The first song to see the light of day from the astonishingly vital Tempest (Columbia, ***1/2), Bob Dylan's 35th studio album, released in the 50th year of his recording career, was the blues stomp "Early Roman Kings."
Constructed around the repeating riff that also drives Muddy Waters' "Mannish Boy" blues boast, "Early Roman Kings" premiered in early August in a promotional clip for the Cinemax series Strike Back. (Why would Dylan choose a cable TV action drama to debut both "Kings" and "Scarlet Town," another stunning Tempest song? Bob only knows.)
In "Kings," the phlegmy-voiced troubadour gets off more than his fair share of memorable lines as he describes a menacing band of monarchs "in their sharkskin suits / Bow ties and buttons, high top boots."
These nattily dressed emperors could be members of a street gang, or rapacious corporate raiders: "They're peddlers and they're meddlers, they buy and they sell / They destroyed your city, they'll destroy you as well." And toward the end of the song, the 71-year-old Dylan, who plays the Wells Fargo Center on Nov. 19 with Mark Knopfler opening, has a boast of his own to make: "I ain't dead yet," he growls. "My bell still rings."
Indeed it does, loud and reasonably clear, considering that its feisty, death-haunted, randy and ready-for-battle songs are sung out by a still-expressive singer who sounds as if he's been gargling with gravel for the last several decades.
Tempest - which does not share a title with Shakespeare's last play because, as Dylan has explained in an interview with Rolling Stone, that Tempest is preceded by a The - is the fourth, and possibly best, in a string of self-produced albums that Dylan has recorded with his road band, beginning with Love & Theft in 2001.
One of the stranger albums in a career full of them - remember Self-Portrait, the 1970 double LP of mostly covers? Or 2009's Christmas in the Heart? - Tempest is already notable for, among other things, its nearly 14-minute title track.
In 45 verses and no chorus, "Tempest" tells the story of the sinking of the Titanic, set to an enchanting Irish melody, featuring the violin playing of Los Lobos' David Hidalgo, who also plays accordion and guitar on the album, which was recorded in Jackson Browne's Los Angeles studio.
Amusingly, "Tempest" uses not only historical accounts and the Carter Family's "The Titanic" as source material, but also James Cameron's 1997 movie, with a character based on Leonardo DiCaprio's protagonist showing up twice. That's an apt in-joke, considering that in Cameron's script, DiCaprio quoted Dylan lyrics such as "when you got nothin', you got nothin' to lose," even though they were written five decades after the movie was set.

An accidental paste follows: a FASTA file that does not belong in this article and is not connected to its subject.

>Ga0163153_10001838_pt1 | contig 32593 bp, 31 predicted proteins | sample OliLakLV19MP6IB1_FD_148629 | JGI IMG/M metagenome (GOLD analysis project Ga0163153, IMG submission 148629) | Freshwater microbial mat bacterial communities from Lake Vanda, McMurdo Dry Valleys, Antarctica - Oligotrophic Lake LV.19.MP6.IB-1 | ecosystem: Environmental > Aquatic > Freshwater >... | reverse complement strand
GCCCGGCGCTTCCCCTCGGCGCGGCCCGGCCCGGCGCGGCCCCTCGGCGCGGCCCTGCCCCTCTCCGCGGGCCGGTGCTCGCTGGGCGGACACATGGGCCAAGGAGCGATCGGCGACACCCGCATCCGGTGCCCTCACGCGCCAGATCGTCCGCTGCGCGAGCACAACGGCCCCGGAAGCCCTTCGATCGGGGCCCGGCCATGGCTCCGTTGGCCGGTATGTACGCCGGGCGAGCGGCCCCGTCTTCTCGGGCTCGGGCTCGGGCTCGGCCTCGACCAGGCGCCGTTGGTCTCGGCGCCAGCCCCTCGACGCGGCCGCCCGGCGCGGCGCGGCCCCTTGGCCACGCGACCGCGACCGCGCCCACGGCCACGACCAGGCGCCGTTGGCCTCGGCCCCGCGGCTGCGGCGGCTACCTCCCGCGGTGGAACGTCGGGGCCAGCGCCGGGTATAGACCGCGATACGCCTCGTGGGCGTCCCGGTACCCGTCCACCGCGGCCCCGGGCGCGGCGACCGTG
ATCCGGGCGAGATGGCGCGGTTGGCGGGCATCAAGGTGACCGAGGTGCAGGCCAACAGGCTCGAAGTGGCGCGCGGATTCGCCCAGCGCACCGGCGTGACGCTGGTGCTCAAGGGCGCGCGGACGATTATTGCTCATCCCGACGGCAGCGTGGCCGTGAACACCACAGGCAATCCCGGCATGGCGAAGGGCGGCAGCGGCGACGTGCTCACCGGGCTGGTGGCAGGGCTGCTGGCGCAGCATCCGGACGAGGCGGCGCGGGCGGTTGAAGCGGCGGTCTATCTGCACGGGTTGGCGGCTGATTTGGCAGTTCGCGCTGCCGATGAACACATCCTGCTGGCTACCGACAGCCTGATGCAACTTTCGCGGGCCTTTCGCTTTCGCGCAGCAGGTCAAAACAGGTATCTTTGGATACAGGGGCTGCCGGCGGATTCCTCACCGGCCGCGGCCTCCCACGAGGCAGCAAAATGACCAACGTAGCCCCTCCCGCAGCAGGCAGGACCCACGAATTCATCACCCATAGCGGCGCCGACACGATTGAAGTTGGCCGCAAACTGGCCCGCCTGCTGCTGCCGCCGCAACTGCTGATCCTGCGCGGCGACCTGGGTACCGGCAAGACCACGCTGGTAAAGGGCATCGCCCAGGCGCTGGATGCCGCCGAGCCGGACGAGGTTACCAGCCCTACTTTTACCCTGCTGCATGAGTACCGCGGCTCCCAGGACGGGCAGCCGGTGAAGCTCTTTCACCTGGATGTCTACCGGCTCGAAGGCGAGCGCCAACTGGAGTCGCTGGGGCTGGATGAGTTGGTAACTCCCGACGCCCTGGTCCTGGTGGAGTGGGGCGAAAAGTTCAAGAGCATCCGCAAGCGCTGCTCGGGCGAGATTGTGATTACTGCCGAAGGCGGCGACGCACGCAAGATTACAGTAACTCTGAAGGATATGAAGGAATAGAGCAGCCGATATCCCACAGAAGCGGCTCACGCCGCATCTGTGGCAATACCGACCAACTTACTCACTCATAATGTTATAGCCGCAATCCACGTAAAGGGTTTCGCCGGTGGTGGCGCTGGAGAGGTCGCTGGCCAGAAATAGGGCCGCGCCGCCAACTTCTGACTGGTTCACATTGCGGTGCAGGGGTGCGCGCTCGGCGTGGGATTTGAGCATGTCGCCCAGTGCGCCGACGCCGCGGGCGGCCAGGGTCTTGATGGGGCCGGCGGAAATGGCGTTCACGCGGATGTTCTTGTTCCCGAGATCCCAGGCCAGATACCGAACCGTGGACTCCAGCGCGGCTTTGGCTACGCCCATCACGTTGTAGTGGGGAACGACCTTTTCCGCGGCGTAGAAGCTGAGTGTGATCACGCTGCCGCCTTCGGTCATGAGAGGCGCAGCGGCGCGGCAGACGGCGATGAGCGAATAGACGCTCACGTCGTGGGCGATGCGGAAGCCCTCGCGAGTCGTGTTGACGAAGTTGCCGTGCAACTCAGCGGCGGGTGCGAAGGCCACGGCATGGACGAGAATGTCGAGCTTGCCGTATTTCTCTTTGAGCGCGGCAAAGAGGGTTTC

"Tempest" isn't the only unexpected twist. The song that precedes it, the 9-minute murderous love triangle "Tin Angel," also goes without a chorus, and though it contains many enticing couplets, it's enervating in the end.
Also problematic is the surprisingly sentimental closer, "Roll on John," a tribute to John Lennon that finds Dylan experiencing intimations of his own mortality as he touchingly - if a trifle lazily - quotes Beatles lyrics.
Those three songs make up the iffy last half-hour of an album that's uniformly strong in its opening seven-song stretch. The jaunty train song "Duquesne Whistle," on which Dylan got help with the words from Grateful Dead lyricist Robert Hunter, gets things going in style. The band jumps in confidently after a breezy old-timey opening, and the titular whistle fills the singer with optimism even as it "sounds like the sky is blowing apart."
That sets the mise en scene for an album in which life and love are often depicted in terms of bloody conflict. Dylan sounds primed for the fight, and game for partaking in his idea of fun. The grinding blues "Narrow Way" declares, "I'm armed to the hilt and I'm struggling hard," and is one of several songs that imply Old Testament justice will even out all inequalities in the end.
Meantime, however, the singer, who has taken on a resemblance to Vincent Price, seeks succor in the ways of the flesh: "I've got a heavy stacked woman with a smile on her face, and she has crowned my soul with grace," he reveals in "Narrow Way." "I'm still hurting from an arrow that pierced my chest, I'm gonna have to take my head and bury it between her breasts."
The loveliest song on Tempest is the old-fashioned rhythm-and-blues ballad "Soon After Midnight." That's the one where the never-ending sojourner of song makes himself vulnerable and tenderly croaks, "My heart is cheerful, it's never fearful: I need to tell someone," sounding every inch a raspy-voiced man in love. "I'm searching for phrases, to sing your praises," he sings. And we, his longtime admirers, do the same.